Into the Night:
My wife and daughter wisely decide to stay at home while my son, Ryan drops me off at Cranford to catch the last NJ transit local to Newark, Penn station. I wisely decide to layer up against what is a very cold night. I am warm in spite of standing out on a cold platform for 10 minutes. We arrive in Newark, and I proceed to the upstairs waiting room to await the arrival of train #67, Amtrak's 'Twilight Shoreliner' that will carry me on my first leg to Philadelphia.
Newark, Penn station takes on a whole different character late at night. There is the usual collection of the unfortunate homeless, seeking shelter from the bitter cold outside. I am thankful that I have a warm home, a job and the other things God has given me in his love and mercy, if not for his grace, I could very well be one of them, I can't begin to imagine what it's like to be homeless, let alone in weather like this. While I love it, largely because I can choose to be indoors or out and have proper clothing, these poor souls must suffer so much. It always amazes me how countries as rich as this can have people sleeping in train stations, or worse on the streets, while others have so much. Along with the homeless, there is a small knot of people who appear before each train leaves. Most are quiet and orderly, but there is the usual contingent of twenty-something's (both male, and female) that must use every four-letter word in the book at concert-hall pitch in order to prove to the rest of the world just how 'great' they are. They could be a lot more convincing if they conducted themselves like ladies and gentlemen.
In my preoccupation with the people circus, I almost missed the animal kingdom's performance. When the station had emptied out, leaving me as the sole human occupant of the track 3 & 4 waiting room, I caught movement out of the corner of my eye. A mouse, actually two of them, appeared out of the heating grilles under the benches on what appeared to be a foraging mission. After the first one appeared, it was followed by another. They soon found the remains of a bag of Doritos on the floor, and proceeded to remove the bits of chips to their berthing area. The two put on quite a show, squeaking to each other as they dragged the chips across the floor. Undoubtedly they were arguing amongst themselves who would get what. Having enjoyed that show, I was peering out towards track #1 to see if I could spot train #66 arriving. More ground-level movement caught my eye. This time, I saw two rather well-fed rats foraging on the PATH platform. In all my time spent in Newark, I have never seen so many rats and mice. Perhaps the cold weather had driven them indoors, but I'm not complaining. They put on quite a show that helped me pass what would have otherwise boring 2 hour layover.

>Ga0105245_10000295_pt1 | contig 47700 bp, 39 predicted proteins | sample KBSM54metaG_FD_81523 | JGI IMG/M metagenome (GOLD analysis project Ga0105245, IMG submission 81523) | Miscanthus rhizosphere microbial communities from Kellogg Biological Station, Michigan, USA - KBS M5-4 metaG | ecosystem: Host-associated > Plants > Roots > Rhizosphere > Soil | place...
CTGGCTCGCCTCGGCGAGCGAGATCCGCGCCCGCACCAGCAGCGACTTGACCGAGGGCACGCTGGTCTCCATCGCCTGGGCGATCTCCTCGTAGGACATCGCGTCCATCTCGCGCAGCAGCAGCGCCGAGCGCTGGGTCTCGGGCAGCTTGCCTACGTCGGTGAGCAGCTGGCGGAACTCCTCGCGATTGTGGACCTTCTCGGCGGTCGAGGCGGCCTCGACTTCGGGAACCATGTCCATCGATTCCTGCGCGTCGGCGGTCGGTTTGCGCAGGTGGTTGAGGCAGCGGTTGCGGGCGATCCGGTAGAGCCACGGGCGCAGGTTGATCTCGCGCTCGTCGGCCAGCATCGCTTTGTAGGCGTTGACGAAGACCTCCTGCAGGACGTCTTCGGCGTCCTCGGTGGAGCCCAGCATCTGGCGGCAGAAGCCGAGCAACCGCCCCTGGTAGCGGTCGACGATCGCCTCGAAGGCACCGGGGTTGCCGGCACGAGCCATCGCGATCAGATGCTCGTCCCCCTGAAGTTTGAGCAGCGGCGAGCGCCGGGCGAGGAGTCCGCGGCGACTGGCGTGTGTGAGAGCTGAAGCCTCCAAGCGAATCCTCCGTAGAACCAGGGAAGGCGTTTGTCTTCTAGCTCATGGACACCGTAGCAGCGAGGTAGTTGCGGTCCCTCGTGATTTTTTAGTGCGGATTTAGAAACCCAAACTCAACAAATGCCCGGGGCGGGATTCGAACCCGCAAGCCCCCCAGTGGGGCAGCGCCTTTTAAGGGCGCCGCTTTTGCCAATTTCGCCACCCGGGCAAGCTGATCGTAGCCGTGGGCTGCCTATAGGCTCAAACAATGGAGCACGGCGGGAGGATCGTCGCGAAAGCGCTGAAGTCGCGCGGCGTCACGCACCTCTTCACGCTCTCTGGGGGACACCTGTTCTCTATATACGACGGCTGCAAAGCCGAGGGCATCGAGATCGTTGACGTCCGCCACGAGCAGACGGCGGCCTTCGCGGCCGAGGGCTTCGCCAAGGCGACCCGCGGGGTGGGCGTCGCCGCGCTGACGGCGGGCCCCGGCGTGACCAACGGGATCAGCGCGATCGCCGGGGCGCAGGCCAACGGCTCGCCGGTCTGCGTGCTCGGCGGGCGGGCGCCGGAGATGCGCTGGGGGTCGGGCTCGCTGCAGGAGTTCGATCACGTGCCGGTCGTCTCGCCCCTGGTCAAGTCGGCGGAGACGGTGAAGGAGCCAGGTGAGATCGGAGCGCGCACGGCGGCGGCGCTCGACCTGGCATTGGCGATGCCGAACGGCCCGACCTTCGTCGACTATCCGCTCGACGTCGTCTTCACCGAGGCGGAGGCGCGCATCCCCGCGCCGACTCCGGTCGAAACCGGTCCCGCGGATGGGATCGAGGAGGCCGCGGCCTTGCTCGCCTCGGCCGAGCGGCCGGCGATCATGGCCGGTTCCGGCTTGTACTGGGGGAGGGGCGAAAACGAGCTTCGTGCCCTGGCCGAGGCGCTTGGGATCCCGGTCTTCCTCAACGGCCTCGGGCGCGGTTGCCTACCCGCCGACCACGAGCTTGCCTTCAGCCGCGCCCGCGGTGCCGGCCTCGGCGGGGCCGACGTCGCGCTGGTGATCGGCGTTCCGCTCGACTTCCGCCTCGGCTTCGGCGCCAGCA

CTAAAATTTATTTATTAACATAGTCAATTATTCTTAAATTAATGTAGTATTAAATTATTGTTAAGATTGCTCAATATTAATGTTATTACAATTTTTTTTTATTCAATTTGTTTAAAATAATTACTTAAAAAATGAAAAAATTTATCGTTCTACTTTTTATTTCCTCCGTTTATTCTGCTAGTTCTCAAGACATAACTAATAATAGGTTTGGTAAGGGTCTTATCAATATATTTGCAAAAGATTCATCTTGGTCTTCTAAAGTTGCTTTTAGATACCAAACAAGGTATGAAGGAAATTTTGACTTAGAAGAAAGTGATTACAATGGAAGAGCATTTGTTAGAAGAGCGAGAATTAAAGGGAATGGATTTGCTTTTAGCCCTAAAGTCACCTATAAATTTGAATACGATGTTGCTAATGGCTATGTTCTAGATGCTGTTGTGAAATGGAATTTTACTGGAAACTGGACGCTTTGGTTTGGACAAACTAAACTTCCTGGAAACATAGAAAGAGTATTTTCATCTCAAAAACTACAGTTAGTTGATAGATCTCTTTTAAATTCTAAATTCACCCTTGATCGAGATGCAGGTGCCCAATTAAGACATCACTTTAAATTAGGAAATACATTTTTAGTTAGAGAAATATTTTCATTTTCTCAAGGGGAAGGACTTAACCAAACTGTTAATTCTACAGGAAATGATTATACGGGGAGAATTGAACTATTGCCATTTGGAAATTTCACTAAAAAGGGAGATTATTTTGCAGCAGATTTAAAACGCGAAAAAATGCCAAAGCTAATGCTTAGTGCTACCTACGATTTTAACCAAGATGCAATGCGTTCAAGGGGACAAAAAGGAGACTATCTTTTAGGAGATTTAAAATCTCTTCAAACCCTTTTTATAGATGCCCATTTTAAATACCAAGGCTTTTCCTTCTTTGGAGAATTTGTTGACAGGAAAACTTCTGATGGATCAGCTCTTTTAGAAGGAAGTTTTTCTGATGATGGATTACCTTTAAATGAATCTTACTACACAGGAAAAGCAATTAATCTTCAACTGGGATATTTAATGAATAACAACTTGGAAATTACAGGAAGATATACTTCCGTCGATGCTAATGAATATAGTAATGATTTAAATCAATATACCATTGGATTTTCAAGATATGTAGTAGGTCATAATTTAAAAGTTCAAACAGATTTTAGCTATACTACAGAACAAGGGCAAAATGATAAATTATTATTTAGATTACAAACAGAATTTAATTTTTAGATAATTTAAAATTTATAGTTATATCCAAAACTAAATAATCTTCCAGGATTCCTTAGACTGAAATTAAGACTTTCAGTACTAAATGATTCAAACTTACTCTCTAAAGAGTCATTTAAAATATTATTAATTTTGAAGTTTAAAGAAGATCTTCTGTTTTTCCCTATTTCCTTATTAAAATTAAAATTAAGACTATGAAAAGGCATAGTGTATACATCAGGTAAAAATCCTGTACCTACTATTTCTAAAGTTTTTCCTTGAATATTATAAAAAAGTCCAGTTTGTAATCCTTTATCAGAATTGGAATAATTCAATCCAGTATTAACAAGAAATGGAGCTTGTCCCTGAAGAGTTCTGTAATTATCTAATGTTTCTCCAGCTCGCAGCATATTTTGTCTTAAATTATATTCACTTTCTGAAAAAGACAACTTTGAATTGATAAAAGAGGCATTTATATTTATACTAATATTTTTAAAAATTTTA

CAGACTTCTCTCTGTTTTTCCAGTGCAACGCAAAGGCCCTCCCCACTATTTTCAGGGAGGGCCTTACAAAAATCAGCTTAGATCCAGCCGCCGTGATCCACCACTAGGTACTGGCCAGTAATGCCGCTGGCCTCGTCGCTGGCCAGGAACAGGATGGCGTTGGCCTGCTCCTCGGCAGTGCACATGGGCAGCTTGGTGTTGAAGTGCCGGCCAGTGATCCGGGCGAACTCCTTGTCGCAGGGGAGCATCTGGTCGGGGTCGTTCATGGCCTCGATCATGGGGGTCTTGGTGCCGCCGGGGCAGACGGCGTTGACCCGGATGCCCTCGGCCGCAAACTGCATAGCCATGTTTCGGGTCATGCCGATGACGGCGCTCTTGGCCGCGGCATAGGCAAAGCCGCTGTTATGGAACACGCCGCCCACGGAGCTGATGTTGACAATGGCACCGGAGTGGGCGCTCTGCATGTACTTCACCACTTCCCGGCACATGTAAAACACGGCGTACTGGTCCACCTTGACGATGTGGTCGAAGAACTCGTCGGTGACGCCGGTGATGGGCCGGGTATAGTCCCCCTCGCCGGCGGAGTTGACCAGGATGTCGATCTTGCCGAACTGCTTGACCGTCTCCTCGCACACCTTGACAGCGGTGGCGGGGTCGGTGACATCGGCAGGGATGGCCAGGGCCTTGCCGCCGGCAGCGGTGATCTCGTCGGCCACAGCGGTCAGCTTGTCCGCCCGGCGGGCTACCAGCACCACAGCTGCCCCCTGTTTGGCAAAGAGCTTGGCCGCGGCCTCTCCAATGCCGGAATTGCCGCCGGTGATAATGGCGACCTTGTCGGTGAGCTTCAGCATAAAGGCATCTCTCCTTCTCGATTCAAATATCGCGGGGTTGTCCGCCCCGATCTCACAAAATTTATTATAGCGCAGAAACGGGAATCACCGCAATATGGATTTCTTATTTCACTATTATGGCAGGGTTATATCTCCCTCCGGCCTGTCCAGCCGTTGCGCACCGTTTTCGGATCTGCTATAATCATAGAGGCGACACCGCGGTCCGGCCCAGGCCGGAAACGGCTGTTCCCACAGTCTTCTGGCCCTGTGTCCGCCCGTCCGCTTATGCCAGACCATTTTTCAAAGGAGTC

Train 67 to Philadelphia:
At 2:40AM Train #67 arrives on track 3. I board and settle in for the slightly longer than 1 hour sprint to Philly. It's nice and warm inside, while an outdoor thermometer in Trenton informs me it is now 9 degrees. Our consist to Philadelphia was:
The ride to Philadelphia was on time and relaxing. There were plenty of seats, and the train was about 60% full. I step off the platform, and take the escalator up to the main waiting room to begin my 4 hour layover. Like every other place, Philadelphia is totally different in the middle of the night. During the day, there is the hustle and bustle of people headed hither and yon, while at night, especially on a night as cold as this is, the homeless can be found sleeping on the benches. They don't overrun the place; it's just that their presence is more obvious tonight (this morning) than I've noticed in past overnight layovers here. I decide on an early breakfast at the McDonalds, which is open all night. Afterward, I begin typing under the soft glow of the chandeliers, suspended on long chains from the ceiling, some 98' above me. I finish quite a bit, so I guess my brain is functioning, even though my body is starting to zone out. Although the layover was long, I was so engrossed in writing that, before I knew it, it was almost boarding time.
Romance in PA announcements:
Having a high ceiling and hard walls, 30th street has a PA system with at least 4 (count 'em, 4) echoes. Although announcements made through it demand concentrated listening, they are somewhat understandable. Having said that, there is a certain romance in listening to the names of far-away places reverberate off the walls of that magnificent place. Far-away places with romantic names like Lancaster, Harrisburg, Altoona, Johnstown, Pittsburgh, Alliance, Cleveland, Elyria, Sandusky, Toledo, Elkhart, South Bend, Hammond and Chicago, Not too romantic you say? You have to understand, that to a kid, about 10 years old, enamored with everything about railroading, those same words conjured up visions of far-away places I could only dream about. I first heard some of those city names echo off the hallowed walls of Pennsylvania Station in New York some 43 years ago. To me, they are romantic, in that hearing them on this bitterly-cold winter morning, are the hearing of a dream fulfilled. Although this dream is fulfilled today, and has been many times in my adult life, I still have my boyhood dreams of going to sleep on a crack limited, headed west toward Chicago on a bitterly cold winter night.